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10th Annual Polling of U.S. Health Care Leaders Reveals Both Divergent and Aligned Perspectives on Critical Topics

The survey commissioned by Change Healthcare and HealthCare Executive Group and conducted by InsightDynamo provides some excellent insights. It is interesting to see where payors and providers in the study align and where they differ. Here are the key takeaways:


“Alternative payment models” is a term that applies to a broad range of reimbursement schemes. Some of these pay incentives are for implementing process metrics (like completing a patient health risk assessment); some are outcome-based (like reduction in mortality rates); some include provider penalties (like hospital-acquired conditions). The financial influence on providers might be significant or negligible. The good news is that alternative payment models are on the radar screen of both payors and providers.

Medicare and Medicaid continue to shift to managed care models in which health plans receive capitation such that CMS and states limit their financial exposure and improve quality. While there are regions of the country where risk models are predominant, it appears the vast majority of payments are from volume-driven fee-for-service agreements. The use of quality metrics is more commonplace.


There is a significant focus on patient satisfaction. That said, the definition of a consumer is “a person who purchases goods and services for personal use.” Health care is very personal, but most patients are insulated from the real cost of health care. The reality is that few can afford health care and selecting the right health care option is not as easy as trying on a pair of shoes or going for taking a car for a test drive.

The issue of personal responsibility is intimately entwined with health care. Most consumers take better care of their cars than they do care for themselves. Three behaviors—poor diets, physical inactivity and smoking—contribute to four chronic diseases: cancer, heart disease, stroke, diabetes and respiratory conditions. These four buckets account for over 50 percent of death worldwide. Consumer-centric health care is a step in the right direction but work needs to be done to evolve beyond consumer-centric strategies to understand better how to motivate health care consumers to live healthy lifestyles.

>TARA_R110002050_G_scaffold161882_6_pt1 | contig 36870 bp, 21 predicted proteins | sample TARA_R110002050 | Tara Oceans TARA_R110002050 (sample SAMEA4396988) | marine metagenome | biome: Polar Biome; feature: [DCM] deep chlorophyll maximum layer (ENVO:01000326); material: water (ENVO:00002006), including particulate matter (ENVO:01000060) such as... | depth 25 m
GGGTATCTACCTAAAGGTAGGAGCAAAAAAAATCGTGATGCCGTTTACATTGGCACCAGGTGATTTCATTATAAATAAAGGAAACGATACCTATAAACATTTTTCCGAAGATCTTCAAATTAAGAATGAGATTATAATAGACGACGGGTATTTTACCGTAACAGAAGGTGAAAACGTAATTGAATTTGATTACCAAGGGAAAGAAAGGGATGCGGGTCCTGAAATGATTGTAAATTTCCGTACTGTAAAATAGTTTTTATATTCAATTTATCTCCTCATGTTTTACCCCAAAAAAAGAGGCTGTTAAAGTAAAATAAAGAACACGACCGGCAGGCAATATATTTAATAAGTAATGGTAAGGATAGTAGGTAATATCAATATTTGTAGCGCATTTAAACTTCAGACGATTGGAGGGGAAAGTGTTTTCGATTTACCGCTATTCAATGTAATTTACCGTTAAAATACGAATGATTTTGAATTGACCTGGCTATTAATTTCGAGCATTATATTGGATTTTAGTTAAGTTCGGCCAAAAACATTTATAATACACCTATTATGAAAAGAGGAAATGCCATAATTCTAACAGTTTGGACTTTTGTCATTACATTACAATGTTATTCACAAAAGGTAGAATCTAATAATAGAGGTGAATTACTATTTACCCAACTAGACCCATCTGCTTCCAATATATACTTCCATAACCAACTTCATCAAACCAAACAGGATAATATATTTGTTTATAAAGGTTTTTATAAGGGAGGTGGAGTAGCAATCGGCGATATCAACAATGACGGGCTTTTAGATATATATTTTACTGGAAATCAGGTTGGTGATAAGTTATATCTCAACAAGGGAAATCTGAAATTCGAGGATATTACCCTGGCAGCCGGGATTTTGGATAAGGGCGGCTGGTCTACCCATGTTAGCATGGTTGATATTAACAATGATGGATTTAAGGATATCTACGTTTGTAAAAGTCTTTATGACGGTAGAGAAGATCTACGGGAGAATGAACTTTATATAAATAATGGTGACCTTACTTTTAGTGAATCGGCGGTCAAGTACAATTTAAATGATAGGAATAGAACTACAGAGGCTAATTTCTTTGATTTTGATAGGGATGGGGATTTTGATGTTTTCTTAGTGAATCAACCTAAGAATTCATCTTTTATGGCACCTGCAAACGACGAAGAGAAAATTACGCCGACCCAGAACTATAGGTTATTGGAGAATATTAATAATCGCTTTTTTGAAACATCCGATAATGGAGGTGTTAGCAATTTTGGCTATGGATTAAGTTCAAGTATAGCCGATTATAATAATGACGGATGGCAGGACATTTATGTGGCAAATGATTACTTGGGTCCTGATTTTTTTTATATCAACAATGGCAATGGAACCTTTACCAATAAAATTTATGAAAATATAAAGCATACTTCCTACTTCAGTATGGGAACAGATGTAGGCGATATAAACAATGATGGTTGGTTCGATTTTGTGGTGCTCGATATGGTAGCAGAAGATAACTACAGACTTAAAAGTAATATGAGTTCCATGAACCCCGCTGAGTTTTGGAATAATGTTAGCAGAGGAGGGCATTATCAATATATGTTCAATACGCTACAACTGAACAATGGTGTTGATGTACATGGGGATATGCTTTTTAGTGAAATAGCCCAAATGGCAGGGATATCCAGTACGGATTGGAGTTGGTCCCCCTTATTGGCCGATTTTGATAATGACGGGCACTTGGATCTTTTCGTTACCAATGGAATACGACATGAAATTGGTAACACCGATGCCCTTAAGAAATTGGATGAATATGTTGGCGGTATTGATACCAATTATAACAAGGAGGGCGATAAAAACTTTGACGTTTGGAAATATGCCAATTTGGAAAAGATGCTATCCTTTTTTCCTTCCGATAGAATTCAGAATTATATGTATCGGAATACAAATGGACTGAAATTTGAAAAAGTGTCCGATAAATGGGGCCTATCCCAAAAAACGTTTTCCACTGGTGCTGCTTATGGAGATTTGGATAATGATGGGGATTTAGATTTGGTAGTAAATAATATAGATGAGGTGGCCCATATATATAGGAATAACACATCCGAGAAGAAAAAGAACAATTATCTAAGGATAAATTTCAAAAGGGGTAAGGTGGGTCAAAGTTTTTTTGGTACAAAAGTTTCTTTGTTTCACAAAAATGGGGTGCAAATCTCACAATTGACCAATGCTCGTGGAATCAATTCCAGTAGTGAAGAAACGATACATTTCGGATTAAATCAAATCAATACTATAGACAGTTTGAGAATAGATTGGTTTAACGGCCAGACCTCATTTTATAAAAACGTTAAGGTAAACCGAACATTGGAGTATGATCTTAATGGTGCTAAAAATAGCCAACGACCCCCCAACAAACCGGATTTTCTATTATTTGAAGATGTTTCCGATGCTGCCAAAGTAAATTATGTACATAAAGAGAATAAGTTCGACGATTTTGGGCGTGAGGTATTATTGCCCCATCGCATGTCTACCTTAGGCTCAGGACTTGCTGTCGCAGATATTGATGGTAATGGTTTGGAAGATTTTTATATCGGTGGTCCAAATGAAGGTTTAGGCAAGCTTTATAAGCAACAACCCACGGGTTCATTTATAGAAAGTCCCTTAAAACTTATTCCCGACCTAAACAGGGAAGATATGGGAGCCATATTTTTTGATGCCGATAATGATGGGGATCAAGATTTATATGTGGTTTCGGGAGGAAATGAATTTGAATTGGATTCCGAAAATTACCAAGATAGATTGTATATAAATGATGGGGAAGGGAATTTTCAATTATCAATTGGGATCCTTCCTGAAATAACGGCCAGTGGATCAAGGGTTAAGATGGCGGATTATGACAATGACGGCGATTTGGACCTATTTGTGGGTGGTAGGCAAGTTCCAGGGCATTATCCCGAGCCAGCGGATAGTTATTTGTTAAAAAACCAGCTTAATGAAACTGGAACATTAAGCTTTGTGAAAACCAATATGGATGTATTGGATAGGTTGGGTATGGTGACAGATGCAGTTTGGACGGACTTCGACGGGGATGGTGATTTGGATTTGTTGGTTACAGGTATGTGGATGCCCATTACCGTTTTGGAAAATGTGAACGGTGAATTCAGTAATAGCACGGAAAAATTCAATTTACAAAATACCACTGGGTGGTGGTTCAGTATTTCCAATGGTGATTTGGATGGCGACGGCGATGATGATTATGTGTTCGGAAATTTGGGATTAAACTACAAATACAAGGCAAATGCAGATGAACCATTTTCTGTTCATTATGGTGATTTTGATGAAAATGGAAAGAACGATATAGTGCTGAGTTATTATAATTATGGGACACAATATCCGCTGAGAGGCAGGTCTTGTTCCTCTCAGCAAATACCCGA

HIMSS defines interoperability as the ability of different information systems, devices and applications (‘systems’) to access, exchange, integrate and cooperatively use data in a coordinated manner, within and across organizational, regional and national boundaries, to provide timely and seamless portability of information and optimize the health of individuals and populations globally.

It is hard to imagine true interoperability occurring in our lifetimes. Americans are justly concerned about their privacy. Countries are sponsoring hacking operations for the purposes of large-scale identity theft. Health care firms continued to be the primary targets of cyber-attacks with data breaches and ransomware incidents.


Large payors and health systems will be the first to benefit from these technologies but expect the cost to come down over time as more systems move to the cloud. Eventually, many of the powerful analytical and predictive tools and the expertise necessary to obtain the benefits these systems provider, will be affordable and available across the industry.


Health care has become a major focal point of the November 2020 election. There are multiple scenarios. Watch not only who is elected to the White House but also which parties control the House of Representatives and the Senate. A sweep by Republicans would mean a replacement of the ACA; a Democratic sweep would mean a strengthening of the ACA. Besides the election, we also need to keep an eye on the Supreme Court.

Regardless of who is in control of the White House and Congress, health care costs continue to outpace the consumer price index (CPI). The percent of Americans ages 65+ over as a percentage of the population will increase by 3.7 percent to 20.6 percent by 2030. Pharmacy costs are out of control. The vast majority of health care in the U.S. still fee-for-service and still engineered to chase volume. To battle rising health care costs, the shift to value-based care will likely continue and intensify.


Comments? Questions? Please reach out to Tom Dougherty at tdougherty@copehealthsolutions.com or join the conversation by following COPE Health Solutions on social media.




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